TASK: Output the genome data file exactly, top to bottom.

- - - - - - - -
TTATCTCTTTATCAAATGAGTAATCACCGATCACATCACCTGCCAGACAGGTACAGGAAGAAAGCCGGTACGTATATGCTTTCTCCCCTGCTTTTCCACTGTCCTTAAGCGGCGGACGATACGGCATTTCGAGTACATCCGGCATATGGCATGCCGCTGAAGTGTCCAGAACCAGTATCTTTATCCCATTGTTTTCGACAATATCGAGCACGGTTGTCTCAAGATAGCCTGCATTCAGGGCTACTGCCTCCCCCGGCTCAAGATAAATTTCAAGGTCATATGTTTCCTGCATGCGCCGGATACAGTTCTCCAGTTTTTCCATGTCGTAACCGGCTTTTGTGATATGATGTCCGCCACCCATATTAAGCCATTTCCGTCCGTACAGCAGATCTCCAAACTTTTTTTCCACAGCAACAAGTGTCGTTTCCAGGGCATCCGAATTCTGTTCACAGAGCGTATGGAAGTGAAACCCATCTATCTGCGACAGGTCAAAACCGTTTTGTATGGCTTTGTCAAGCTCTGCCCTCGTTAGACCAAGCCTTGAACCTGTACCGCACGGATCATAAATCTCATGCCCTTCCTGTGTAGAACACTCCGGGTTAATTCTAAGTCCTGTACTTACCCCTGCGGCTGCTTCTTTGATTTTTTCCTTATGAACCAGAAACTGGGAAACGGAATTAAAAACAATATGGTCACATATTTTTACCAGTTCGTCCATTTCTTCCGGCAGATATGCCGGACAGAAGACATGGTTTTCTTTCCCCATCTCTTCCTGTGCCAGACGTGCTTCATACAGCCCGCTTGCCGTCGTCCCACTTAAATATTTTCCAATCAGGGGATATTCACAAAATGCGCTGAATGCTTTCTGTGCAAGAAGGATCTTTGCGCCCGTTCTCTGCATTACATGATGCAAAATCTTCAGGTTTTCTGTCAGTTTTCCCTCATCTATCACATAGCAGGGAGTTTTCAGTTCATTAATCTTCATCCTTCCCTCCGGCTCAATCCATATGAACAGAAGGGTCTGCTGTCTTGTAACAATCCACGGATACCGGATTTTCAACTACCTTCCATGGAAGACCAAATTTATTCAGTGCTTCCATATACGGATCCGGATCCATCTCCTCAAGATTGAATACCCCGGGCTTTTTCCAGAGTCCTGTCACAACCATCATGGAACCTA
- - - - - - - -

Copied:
TTATCTCTTTATCAAATGAGTAATCACCGATCACATCACCTGCCAGACAGGTACAGGAAGAAAGCCGGTACGTATATGCTTTCTCCCCTGCTTTTCCACTGTCCTTAAGCGGCGGACGATACGGCATTTCGAGTACATCCGGCATATGGCATGCCGCTGAAGTGTCCAGAACCAGTATCTTTATCCCATTGTTTTCGACAATATCGAGCACGGTTGTCTCAAGATAGCCTGCATTCAGGGCTACTGCCTCCCCCGGCTCAAGATAAATTTCAAGGTCATATGTTTCCTGCATGCGCCGGATACAGTTCTCCAGTTTTTCCATGTCGTAACCGGCTTTTGTGATATGATGTCCGCCACCCATATTAAGCCATTTCCGTCCGTACAGCAGATCTCCAAACTTTTTTTCCACAGCAACAAGTGTCGTTTCCAGGGCATCCGAATTCTGTTCACAGAGCGTATGGAAGTGAAACCCATCTATCTGCGACAGGTCAAAACCGTTTTGTATGGCTTTGTCAAGCTCTGCCCTCGTTAGACCAAGCCTTGAACCTGTACCGCACGGATCATAAATCTCATGCCCTTCCTGTGTAGAACACTCCGGGTTAATTCTAAGTCCTGTACTTACCCCTGCGGCTGCTTCTTTGATTTTTTCCTTATGAACCAGAAACTGGGAAACGGAATTAAAAACAATATGGTCACATATTTTTACCAGTTCGTCCATTTCTTCCGGCAGATATGCCGGACAGAAGACATGGTTTTCTTTCCCCATCTCTTCCTGTGCCAGACGTGCTTCATACAGCCCGCTTGCCGTCGTCCCACTTAAATATTTTCCAATCAGGGGATATTCACAAAATGCGCTGAATGCTTTCTGTGCAAGAAGGATCTTTGCGCCCGTTCTCTGCATTACATGATGCAAAATCTTCAGGTTTTCTGTCAGTTTTCCCTCATCTATCACATAGCAGGGAGTTTTCAGTTCATTAATCTTCATCCTTCCCTCCGGCTCAATCCATATGAACAGAAGGGTCTGCTGTCTTGTAACAATCCACGGATACCGGATTTTCAACTACCTTCCATGGAAGACCAAATTTATTCAGTGCTTCCATATACGGATCCGGATCCATCTCCTCAAGATTGAATACCCCGGGCTTTTTCCAGAGTCCTGTCACAACCATCATGGAACCTA